Dutch artist Sybren Renema’s solo presentation at Artissima revolves around the themes of classical music and mortality. The centrepoint of the booth is formed by a large series of works on paper, depicting the lyrics of the ‘Stabat Mater’, drawn on top of X-ray images. This will be augmented by works in neon and sculpture.
The ‘Stabat Mater’ is a poem from the 13th century, which has been attributed to Jacopo di Todi, a Franciscan monk. It describes the suffering of the Virgin Mary at the sight of Christ at the cross and has often been used as the setting of classical masses. Most prominently, it has been used by Pergolesi, Haydn, Verdi and Poulenc. The title of the poem comes from its first line, ‘stabat mater dolorosa’. At Artissima, all 60 lines will be shown, grouped in couplets of 3. This will result in 20 small triptychs, together covering the large wall of the booth.
By whitewashing the original X-ray images, taken from a book of paediatric instruction, Renema has created a series of grayscale backgrounds of varying abstraction. Sometimes, bones and organs are clearly discernible, whilst at other times, the paper has become monochrome. Corrections in paint have been left visible, creating a sense of material struggle that allows for depth in the drawings. Form and content align, as the poem on maternal sorrow is held up by images of infant disease. However, the use of medical images and stencil letters contrasts sharply with the warmth and emotion of the text, propelling it into a modernist direction that is remote from the Medieval emotionality of the original.
Renema’s ‘Stabat Mater’ is one in a series of ongoing investigations into the nature of classical music. For the ‘Milk of Paradise’, his gallery debut at Dürst Britt & Mayhew, Renema investigated the age old tropes behind some of Schubert’s pieces, such as ‘Tod und das Mädchen’ and the ‘Wanderer-Fantasie’. Currently, he is working on a series based on Schumann’s ‘Waldszenen’. In this context, the ‘Stabat Mater’ is an extension of this investigation, showing how a 13th century poem can keep recurring in the Western canon of classical music. To Renema, the continued relevance and reinvigoration of a text such as the ‘Stabat Mater’ proves the similarities between art historical periods, which are often overlooked in narratives that solely look at the avant-garde. Mutations of the subject, such as Schubert’s ‘Tod und das Mädchen’ or Mahler’s ‘Kindertotenlieder’, show that the subject of infant death has always been a source of creativity and that there is a universality to the theme.
Accompanying the 60 works on paper will be several other pieces that touch on similar themes. A suspended neon piece, titled ‘Tod und das Mädchen’, covers another trope of classical music and art: that of ‘Death and the Maiden’. Popular since at least the Northern Renaissance, this subject, which has recurred in the work of Dürer, Schubert, Schiele and Munch, depicts sexual activity or an embrace between Death and a young woman. By rendering it in cold white neon, Renema has removed any emotionality from the subject, instead focusing on the words themselves, which are suspended as in permanent collapse. As is the case with his ‘Stabat Mater’, this textual approach allows for an interpretation that moves away from emotionality and instead reflects on the presence of the cultural trope that it depicts.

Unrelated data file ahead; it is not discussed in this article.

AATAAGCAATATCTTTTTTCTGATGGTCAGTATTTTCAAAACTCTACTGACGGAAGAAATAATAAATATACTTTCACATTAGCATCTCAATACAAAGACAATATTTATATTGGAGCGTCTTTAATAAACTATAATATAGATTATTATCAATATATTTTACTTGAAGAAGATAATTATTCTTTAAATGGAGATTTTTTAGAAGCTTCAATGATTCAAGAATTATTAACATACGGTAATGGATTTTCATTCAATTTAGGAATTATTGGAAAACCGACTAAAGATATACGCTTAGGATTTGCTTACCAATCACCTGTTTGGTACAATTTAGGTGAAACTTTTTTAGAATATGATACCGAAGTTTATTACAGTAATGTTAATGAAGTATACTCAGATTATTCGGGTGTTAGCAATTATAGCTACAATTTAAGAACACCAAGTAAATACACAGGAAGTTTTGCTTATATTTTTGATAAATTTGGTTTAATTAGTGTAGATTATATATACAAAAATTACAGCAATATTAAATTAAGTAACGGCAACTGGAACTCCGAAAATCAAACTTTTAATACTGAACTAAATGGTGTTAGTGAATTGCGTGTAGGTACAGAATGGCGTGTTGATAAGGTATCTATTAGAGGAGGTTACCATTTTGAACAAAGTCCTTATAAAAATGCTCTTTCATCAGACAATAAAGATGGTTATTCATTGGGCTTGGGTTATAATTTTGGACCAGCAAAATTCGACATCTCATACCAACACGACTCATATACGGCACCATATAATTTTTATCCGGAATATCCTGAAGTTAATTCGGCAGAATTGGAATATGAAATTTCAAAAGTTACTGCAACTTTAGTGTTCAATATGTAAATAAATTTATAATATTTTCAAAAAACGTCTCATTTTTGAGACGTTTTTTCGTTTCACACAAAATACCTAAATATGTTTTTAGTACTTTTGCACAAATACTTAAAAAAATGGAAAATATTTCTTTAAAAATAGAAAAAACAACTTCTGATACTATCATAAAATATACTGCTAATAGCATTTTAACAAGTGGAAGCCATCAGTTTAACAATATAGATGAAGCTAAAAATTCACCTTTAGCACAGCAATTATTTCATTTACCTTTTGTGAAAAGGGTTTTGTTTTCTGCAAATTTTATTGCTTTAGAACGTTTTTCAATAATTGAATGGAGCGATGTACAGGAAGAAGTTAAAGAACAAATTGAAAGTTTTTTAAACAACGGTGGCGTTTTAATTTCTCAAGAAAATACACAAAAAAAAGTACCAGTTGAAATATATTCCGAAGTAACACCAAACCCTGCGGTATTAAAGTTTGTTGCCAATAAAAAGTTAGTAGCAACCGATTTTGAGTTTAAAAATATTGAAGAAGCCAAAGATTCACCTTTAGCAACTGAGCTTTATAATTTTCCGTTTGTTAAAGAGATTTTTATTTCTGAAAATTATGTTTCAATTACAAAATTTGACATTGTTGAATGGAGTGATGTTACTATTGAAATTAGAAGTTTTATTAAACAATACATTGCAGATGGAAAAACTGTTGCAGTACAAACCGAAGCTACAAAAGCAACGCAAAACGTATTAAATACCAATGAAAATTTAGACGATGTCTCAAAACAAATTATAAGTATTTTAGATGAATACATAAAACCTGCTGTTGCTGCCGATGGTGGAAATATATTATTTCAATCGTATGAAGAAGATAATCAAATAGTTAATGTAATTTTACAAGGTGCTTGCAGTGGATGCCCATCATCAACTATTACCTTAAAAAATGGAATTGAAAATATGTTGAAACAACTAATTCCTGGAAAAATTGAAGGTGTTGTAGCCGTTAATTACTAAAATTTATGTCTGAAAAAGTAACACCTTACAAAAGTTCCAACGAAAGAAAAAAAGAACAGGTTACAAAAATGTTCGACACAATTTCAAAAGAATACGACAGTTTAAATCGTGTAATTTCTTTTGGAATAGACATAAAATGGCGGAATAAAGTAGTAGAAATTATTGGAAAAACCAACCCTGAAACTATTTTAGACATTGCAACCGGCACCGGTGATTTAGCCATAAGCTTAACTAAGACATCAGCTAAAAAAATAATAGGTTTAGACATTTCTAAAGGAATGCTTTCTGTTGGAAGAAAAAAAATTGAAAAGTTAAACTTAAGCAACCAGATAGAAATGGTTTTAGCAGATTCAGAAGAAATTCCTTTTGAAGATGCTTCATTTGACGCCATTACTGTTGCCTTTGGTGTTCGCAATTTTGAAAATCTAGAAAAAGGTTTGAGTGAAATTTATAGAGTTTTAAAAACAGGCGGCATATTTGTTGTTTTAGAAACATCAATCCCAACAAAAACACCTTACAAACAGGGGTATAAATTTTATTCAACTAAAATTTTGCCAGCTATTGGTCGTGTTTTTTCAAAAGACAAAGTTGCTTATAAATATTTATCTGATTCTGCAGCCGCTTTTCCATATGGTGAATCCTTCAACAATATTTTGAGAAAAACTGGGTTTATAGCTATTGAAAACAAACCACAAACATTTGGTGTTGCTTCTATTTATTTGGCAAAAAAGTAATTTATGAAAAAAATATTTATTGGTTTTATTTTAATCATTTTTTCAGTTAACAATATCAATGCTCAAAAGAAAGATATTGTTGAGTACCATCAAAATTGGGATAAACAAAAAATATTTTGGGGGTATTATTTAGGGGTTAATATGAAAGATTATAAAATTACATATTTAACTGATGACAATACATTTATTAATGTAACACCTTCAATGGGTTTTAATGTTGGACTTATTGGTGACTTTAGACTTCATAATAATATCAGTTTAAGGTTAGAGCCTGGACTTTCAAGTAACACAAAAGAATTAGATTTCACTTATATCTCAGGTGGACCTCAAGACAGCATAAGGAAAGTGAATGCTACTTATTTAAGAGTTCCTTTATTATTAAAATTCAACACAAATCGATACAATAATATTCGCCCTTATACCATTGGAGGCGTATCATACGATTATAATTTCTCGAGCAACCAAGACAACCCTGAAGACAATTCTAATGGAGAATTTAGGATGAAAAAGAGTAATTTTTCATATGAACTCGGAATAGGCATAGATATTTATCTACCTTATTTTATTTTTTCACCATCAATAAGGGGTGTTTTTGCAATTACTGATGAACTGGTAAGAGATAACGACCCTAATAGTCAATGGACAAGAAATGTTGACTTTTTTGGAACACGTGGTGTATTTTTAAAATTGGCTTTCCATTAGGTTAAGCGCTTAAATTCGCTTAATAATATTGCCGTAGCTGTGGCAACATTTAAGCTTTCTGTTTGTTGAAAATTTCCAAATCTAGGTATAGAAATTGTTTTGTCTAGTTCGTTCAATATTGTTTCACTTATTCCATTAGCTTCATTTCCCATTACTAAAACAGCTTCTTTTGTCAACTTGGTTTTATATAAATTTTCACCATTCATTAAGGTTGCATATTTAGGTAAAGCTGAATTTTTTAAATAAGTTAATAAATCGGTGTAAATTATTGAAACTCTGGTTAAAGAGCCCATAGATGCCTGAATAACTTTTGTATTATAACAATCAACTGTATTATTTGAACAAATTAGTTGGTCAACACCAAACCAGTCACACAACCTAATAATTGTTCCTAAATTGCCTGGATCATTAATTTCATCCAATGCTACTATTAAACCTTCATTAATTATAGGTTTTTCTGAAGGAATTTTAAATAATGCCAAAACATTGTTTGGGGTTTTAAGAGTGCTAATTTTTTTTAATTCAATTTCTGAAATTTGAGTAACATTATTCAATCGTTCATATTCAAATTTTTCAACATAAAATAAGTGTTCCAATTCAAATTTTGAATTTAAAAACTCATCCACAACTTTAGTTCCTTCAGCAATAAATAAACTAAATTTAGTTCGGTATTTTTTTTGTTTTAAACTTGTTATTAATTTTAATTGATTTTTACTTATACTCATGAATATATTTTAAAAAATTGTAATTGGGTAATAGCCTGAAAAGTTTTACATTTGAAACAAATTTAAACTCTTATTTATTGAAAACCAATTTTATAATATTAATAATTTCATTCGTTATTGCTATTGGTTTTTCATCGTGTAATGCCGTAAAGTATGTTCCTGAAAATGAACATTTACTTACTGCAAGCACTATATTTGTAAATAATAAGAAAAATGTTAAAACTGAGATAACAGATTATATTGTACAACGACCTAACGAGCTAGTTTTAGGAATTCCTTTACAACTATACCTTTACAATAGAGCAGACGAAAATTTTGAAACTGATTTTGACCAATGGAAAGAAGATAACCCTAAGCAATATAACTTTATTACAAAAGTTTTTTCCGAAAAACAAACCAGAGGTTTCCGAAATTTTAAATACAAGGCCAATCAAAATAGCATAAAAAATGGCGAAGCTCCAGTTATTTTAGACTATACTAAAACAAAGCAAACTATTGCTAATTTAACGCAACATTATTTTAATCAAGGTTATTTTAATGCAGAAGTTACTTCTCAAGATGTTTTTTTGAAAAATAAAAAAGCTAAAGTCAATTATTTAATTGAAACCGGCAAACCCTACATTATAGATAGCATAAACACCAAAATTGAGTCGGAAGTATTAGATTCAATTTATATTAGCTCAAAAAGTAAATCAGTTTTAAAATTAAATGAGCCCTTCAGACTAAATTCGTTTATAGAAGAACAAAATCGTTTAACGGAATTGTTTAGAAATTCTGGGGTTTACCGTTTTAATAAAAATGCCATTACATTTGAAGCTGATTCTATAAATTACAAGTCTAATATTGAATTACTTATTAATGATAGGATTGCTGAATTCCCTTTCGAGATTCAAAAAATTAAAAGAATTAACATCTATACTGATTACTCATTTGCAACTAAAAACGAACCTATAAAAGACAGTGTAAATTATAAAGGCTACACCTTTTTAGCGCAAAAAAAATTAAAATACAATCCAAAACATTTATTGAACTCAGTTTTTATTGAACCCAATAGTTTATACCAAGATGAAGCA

A third piece in the presentation is Renema’s ‘Study for the death mask of an average Romantic’, which is the compression of 32 Romantic death masks into one. By creating an average face, the artist has removed any form of individuality from the death masks. This is at odds with the nature of Romantic genius, which rests strongly on the concept of radical individuality. Instead, the audience is left with a fully computer-generated portrait of a very average white male, highlighting the one-sidedness of Romantic concepts of genius. Together with ‘Tod und das Mädchen’ and the ‘Stabat Mater’, it touches on the immortality of mortality as a subject in art.
Sybren Renema (1988) is active as an artist, writer and musician. After receiving his BFA from the Royal Academy of Art in The Hague, he became the youngest MFA student to ever enrol at the Glasgow School of Art. Renema is interested in the obscure corners of all forms of human discourse, with a particular liking for art, history, geographical exploration and the natural sciences. These different interests are often combined in the same work, highlighting an interest in unconventional forms of knowledge-production as well as a sense of the absurd and the grotesque.
Recent solo exhibitions include ‘The Harvest of Leisure’ at Cydonia, Dallas, ‘The Milk of Paradise’ at Dürst Britt & Mayhew, ‘Pleasures of a Grave Desire’ at CCA Glasgow and ‘Objective Onomatopoeia’ at the Glasgow Project Room. Upcoming shows include ‘Le Retour des Ténèbres’ at the Musée Rath in Geneva. Work by Renema is held in private and public collections, including the AMC Collection in Amsterdam and the Fries Museum in Leeuwarden.